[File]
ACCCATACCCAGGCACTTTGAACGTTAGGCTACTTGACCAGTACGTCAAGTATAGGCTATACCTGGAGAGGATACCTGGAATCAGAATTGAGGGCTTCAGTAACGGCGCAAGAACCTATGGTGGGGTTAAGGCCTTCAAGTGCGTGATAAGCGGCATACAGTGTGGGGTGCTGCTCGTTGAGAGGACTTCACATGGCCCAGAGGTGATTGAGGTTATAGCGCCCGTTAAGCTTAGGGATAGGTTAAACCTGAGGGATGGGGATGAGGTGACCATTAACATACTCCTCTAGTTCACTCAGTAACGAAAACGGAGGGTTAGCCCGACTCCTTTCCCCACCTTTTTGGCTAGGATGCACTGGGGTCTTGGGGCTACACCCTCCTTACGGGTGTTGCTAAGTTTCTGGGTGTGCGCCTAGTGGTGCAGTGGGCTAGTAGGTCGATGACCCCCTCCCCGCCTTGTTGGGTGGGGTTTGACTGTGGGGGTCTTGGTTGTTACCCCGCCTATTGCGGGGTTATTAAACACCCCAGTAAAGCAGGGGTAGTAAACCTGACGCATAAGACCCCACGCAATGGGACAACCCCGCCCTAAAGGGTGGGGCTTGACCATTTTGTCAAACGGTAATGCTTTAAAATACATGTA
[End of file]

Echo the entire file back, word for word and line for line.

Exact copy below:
ACCCATACCCAGGCACTTTGAACGTTAGGCTACTTGACCAGTACGTCAAGTATAGGCTATACCTGGAGAGGATACCTGGAATCAGAATTGAGGGCTTCAGTAACGGCGCAAGAACCTATGGTGGGGTTAAGGCCTTCAAGTGCGTGATAAGCGGCATACAGTGTGGGGTGCTGCTCGTTGAGAGGACTTCACATGGCCCAGAGGTGATTGAGGTTATAGCGCCCGTTAAGCTTAGGGATAGGTTAAACCTGAGGGATGGGGATGAGGTGACCATTAACATACTCCTCTAGTTCACTCAGTAACGAAAACGGAGGGTTAGCCCGACTCCTTTCCCCACCTTTTTGGCTAGGATGCACTGGGGTCTTGGGGCTACACCCTCCTTACGGGTGTTGCTAAGTTTCTGGGTGTGCGCCTAGTGGTGCAGTGGGCTAGTAGGTCGATGACCCCCTCCCCGCCTTGTTGGGTGGGGTTTGACTGTGGGGGTCTTGGTTGTTACCCCGCCTATTGCGGGGTTATTAAACACCCCAGTAAAGCAGGGGTAGTAAACCTGACGCATAAGACCCCACGCAATGGGACAACCCCGCCCTAAAGGGTGGGGCTTGACCATTTTGTCAAACGGTAATGCTTTAAAATACATGTA